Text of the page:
So you have a few days in Dublin and are considering what to do. The Guinness Storehouse and the Temple Bar area will undoubtedly pop up as options. Although must visits, if you’re looking to experience Dublin like a true Dubliner, we’ve picked out a few non touristy things to do in Dublin.
1. Moore Street
Looking for the “old Dublin”, you’ll find it on Moore Street. Located just off Henry Street, a popular shopping area. Moore Street is known for its street venders selling fruit and veg and other nick knacks. Most vendors here go back generations and are easily identified by their famous call to buy goods, which is done in a heavy Dublin accent. A true mainstay of the sounds of Dublin.
In the last few years Moore Street has become a real cultural melting pot. With Chinese, Nigerian and Indian shops and restaurants popping up and bringing a new vibrancy to the area. The street is also an historically significant site. During the Easter 1916 Rising, an event would start a chain of events that led to Irish independence in 1922, a row of houses there were occupied by some Irish Volunteers.
2. Cycle Around Georgian Dublin
Dublin has an amazing streetscape, particularly its Georgian Streets. They were built to house the wealthy aristocrats in the 18th century, before being turned into tenements later. In fact, half of Georgian Dublin had been knocked down, until stricter planning rules were brought in the 90’s. Charactised by their semi-circular doorways with pillars and red brick. You might notice that their windows get gradually smaller as they nearer the top. This was done to give an impression of the homes being taller than they are.
One of the best ways to see this part of Dublin is by bike. The relatively wide streets in this part of city lend themselves nicely to cycling around. To get a bike check out the Dublin Bike Scheme. They have stations dotted all over the city. You can rent a bike from the station for as little as €5 for three days. If you’re around on Sunday, be sure to drop by Merrion Square open air art gallery. Plenty of Irish artists come here every week to show off their latest works.
3. Visit Grafton Street / St Stephen’s Green
Grafton Street is one of two main shopping streets in Dublin, the other being Henry street. This fully pedestrianised street is a great place to take in the hustle and bustle of Dublin. From the flower stalls, to the street performers and musicians, there is an electric energy to the place. For those who enjoy a spot of shopping you’ll find many of the big department stores and high end fashion shops here too.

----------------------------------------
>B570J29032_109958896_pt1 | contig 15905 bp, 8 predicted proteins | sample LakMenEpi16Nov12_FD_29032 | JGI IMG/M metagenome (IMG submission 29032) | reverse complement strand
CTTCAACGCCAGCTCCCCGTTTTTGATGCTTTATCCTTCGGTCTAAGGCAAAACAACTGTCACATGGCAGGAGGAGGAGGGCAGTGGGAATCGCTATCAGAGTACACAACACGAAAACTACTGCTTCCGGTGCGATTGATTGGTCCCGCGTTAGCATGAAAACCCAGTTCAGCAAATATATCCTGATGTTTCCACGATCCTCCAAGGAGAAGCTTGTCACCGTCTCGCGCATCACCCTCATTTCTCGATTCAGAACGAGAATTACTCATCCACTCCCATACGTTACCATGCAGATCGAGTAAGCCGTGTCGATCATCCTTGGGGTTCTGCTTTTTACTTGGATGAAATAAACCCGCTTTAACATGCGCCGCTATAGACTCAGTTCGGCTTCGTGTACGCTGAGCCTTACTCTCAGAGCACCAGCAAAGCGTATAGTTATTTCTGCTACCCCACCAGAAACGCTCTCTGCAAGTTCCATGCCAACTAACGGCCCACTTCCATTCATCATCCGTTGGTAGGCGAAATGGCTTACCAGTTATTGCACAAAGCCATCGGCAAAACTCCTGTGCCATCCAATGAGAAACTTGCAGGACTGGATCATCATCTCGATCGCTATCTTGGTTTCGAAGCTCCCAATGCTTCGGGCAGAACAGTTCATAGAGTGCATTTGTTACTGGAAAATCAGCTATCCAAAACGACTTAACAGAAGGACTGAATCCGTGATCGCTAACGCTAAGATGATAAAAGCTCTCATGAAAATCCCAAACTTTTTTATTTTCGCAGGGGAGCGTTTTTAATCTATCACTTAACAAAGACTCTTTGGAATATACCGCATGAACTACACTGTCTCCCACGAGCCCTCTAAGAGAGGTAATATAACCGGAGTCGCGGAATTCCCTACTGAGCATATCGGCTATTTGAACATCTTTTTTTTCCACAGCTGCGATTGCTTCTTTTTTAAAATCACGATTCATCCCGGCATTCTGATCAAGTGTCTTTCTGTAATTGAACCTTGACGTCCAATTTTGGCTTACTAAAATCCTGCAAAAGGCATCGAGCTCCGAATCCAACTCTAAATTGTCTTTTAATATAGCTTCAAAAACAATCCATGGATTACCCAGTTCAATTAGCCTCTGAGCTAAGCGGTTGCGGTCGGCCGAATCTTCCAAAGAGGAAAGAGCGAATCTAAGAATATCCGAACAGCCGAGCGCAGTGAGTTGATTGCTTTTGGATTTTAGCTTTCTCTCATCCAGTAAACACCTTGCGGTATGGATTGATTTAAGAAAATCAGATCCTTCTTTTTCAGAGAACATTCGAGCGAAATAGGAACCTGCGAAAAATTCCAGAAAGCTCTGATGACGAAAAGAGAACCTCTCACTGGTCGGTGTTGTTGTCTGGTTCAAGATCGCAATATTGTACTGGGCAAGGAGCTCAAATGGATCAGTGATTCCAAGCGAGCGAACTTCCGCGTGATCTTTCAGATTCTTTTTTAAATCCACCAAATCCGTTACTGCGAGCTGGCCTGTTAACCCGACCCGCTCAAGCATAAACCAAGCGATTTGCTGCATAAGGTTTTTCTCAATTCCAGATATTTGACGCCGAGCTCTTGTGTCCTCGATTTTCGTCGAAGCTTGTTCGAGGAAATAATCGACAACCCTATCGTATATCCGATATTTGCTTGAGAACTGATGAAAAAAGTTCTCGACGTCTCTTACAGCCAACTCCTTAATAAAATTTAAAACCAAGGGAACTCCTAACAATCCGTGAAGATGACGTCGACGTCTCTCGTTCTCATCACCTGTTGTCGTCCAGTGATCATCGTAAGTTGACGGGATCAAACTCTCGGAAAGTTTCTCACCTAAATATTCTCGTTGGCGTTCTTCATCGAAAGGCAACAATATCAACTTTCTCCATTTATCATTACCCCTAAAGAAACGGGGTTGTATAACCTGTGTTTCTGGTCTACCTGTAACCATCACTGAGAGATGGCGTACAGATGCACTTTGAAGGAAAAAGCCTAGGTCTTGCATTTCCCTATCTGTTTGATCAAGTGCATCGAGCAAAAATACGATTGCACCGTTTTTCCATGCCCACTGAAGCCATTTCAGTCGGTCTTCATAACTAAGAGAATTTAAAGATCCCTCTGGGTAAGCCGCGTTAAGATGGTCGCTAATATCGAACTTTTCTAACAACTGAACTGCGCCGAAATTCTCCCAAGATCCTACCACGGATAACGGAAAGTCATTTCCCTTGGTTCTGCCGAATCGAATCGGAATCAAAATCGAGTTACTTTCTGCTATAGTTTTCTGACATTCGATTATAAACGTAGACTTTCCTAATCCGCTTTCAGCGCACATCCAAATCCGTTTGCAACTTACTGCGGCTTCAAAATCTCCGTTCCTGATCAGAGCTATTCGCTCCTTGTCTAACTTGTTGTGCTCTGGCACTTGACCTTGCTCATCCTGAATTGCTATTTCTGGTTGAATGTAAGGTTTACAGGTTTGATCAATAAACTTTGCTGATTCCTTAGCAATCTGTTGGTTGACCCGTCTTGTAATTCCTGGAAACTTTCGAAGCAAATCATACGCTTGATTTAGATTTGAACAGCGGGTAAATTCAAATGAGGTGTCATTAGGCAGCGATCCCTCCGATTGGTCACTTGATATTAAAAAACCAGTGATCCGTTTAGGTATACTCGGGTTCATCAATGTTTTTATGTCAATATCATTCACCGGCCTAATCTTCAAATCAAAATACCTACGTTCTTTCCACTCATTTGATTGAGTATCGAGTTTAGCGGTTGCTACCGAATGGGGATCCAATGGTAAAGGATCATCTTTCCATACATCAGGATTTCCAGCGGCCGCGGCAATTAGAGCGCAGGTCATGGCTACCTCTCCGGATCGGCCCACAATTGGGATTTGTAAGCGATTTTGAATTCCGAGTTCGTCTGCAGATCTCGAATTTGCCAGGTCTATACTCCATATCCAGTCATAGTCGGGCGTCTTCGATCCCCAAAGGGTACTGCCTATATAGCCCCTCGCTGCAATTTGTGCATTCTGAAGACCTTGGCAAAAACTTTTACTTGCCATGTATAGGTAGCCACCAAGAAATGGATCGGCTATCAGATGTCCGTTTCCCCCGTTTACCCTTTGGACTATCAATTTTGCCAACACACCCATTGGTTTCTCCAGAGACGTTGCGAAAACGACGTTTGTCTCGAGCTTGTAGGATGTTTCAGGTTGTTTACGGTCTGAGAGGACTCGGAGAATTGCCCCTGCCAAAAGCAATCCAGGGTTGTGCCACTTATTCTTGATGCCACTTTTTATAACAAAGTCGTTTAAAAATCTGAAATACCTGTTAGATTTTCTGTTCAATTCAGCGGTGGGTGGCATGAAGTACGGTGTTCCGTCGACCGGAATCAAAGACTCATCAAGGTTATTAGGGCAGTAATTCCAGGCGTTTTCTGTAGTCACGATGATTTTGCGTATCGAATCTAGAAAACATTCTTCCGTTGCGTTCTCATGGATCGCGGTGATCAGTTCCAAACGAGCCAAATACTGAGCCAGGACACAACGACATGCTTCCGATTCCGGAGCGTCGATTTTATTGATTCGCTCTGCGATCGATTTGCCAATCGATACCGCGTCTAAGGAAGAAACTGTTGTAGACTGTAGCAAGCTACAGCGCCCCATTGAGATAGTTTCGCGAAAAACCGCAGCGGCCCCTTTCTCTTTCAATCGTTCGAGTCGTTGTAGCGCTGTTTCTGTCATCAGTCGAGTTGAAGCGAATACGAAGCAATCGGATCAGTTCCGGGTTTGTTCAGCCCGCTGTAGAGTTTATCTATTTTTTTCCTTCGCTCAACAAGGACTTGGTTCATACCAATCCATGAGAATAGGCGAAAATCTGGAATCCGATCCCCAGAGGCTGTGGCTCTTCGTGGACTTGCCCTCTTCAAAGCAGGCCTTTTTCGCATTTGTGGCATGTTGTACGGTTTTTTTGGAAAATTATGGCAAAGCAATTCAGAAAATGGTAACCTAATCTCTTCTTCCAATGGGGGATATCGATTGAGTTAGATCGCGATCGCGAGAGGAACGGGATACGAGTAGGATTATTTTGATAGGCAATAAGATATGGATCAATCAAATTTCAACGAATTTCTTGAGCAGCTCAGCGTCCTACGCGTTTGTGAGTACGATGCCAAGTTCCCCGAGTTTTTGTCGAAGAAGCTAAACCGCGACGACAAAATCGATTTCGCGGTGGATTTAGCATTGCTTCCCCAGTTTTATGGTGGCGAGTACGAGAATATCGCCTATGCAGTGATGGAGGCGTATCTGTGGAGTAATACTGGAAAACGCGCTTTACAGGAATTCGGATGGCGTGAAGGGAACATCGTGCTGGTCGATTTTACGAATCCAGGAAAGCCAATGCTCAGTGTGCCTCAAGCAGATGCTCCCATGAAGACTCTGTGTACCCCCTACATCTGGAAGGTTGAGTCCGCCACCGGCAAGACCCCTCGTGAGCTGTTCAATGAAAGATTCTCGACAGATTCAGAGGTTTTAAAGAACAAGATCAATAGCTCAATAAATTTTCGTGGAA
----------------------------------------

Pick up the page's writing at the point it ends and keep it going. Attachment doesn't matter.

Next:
If you need a break from all this excitement, grab a coffee & head across the road to St Stephen’s Green – a popular spot with Dubliners, especially on a warm day. You can chill on the grass or feed the ducks at your leisure.
4. Take the Train or Dart
Looking to get out of the city and see more of Dublin? The Dart line offers a great cheap way of exploring other parts of Dublin. Head north to the seaside town of Howth, and enjoy a beautiful coastal walk around Howth Head. This 4 mile walk boasts stunning views of Dublin Bay. Afterwards reward yourself with a bag of fries (or chips as they’re known here), while relaxing near the pier.
Heading south on the Dart there are so many options. The ‘Forty Foot’ at Sandycove/Glasthule is a popular swimming hole for Dubliners on a warm day. Or jump off at Dalkey station to explore this pretty town, with its medieval castle.
Another hot spot is Dun Laoghaire, where the harbour provides a great location to grab an ice cream and take a stroll along the harbour wall. For more locations along the Dart line check out Dublin from the Dart, or see Irish Rail for times, stops and fares.
5. Visit Our Museums
All national museums in Dublin have free entry. They include the Natural History Museum in Merrion Square, also known as the dead zoo (a bit of Dublin humour) because of its collection of taxidermy animals. Right beside it is the National Gallery of Ireland, which is also free. It contains a great collection of both Irish and foreign art work. Around the corner on Kildare Street is another free museum, the National Museum for Archaeology. Full of treasures from the Celtic and Viking times as well as the ‘bog bodies’.
The Chester Beatty Library is another must-visit. Entry here is also free. It is the only museum in Ireland to win “European Museum of the Year”. Boasting a diverse collection of artistic treasure from around the world, from manuscripts, drawing and books and more. The collection was compiled by the late Sir Alfred Chester Beatty (1875-1968) and donated to the State in his will.
Another noteworthy museum is the Little Museum of Dublin. Located just off St Stephen’s Green in a Georgian House. The collection is made up of donated artifacts. Here, over 5,000 artifacts tell the story of Dublin in the 20th century. These document the social changes that happened during this time. There is even a whole room dedicated to the band U2. €7 entry for adults & €5 for seniors.